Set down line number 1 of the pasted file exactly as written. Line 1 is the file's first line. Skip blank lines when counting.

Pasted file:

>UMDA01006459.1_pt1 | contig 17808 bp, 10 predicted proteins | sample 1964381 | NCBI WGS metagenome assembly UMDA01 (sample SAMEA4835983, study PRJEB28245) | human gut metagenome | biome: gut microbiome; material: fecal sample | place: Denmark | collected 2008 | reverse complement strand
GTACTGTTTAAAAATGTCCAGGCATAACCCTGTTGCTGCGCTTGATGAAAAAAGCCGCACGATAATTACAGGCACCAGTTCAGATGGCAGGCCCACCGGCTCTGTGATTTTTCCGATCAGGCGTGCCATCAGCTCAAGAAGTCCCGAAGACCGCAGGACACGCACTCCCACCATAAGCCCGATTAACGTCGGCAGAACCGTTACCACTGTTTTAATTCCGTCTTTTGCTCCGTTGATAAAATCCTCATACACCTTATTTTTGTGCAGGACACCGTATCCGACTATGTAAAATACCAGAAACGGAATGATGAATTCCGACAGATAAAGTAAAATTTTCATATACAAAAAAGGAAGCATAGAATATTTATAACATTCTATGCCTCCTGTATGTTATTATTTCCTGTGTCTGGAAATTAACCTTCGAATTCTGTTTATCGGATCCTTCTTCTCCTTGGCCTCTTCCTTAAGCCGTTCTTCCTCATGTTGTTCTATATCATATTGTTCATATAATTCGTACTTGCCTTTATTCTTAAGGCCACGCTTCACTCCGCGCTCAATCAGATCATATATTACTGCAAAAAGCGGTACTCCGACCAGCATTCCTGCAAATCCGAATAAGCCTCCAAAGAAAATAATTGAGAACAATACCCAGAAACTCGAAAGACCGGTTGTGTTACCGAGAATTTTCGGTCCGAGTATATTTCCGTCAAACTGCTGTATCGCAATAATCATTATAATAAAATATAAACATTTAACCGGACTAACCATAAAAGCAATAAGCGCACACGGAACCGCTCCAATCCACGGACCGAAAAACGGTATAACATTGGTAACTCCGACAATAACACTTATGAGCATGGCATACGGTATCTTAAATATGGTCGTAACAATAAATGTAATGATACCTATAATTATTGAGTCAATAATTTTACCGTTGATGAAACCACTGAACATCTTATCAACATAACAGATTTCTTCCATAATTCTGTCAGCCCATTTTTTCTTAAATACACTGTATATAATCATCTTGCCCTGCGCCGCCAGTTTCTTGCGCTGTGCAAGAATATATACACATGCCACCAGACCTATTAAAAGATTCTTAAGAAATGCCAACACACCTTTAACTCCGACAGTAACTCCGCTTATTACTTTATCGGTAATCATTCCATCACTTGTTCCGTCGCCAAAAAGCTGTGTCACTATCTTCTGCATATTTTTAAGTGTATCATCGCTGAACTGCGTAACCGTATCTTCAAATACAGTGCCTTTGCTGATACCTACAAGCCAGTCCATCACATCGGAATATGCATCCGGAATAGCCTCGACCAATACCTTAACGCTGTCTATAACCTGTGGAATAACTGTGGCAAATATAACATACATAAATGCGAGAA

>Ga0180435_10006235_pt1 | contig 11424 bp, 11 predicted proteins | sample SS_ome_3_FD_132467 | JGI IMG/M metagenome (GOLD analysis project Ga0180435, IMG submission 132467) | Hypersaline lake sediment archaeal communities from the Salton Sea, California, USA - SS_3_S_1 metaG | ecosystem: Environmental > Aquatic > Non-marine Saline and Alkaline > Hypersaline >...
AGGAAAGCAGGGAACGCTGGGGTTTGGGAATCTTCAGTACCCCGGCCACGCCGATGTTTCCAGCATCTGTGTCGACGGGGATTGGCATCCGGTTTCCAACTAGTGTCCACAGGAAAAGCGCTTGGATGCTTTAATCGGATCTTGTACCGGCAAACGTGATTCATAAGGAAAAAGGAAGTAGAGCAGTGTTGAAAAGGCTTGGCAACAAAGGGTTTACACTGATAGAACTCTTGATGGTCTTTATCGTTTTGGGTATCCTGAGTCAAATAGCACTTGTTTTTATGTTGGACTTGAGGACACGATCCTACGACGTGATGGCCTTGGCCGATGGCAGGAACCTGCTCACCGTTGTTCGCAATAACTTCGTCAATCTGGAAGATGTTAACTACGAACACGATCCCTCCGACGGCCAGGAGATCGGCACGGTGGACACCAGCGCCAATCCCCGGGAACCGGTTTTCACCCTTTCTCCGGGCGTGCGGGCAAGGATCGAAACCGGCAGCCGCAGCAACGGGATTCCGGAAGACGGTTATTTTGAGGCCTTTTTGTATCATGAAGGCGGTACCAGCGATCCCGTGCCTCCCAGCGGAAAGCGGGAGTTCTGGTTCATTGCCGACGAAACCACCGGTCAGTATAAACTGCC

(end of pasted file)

>UMDA01006459.1_pt1 | contig 17808 bp, 10 predicted proteins | sample 1964381 | NCBI WGS metagenome assembly UMDA01 (sample SAMEA4835983, study PRJEB28245) | human gut metagenome | biome: gut microbiome; material: fecal sample | place: Denmark | collected 2008 | reverse complement strand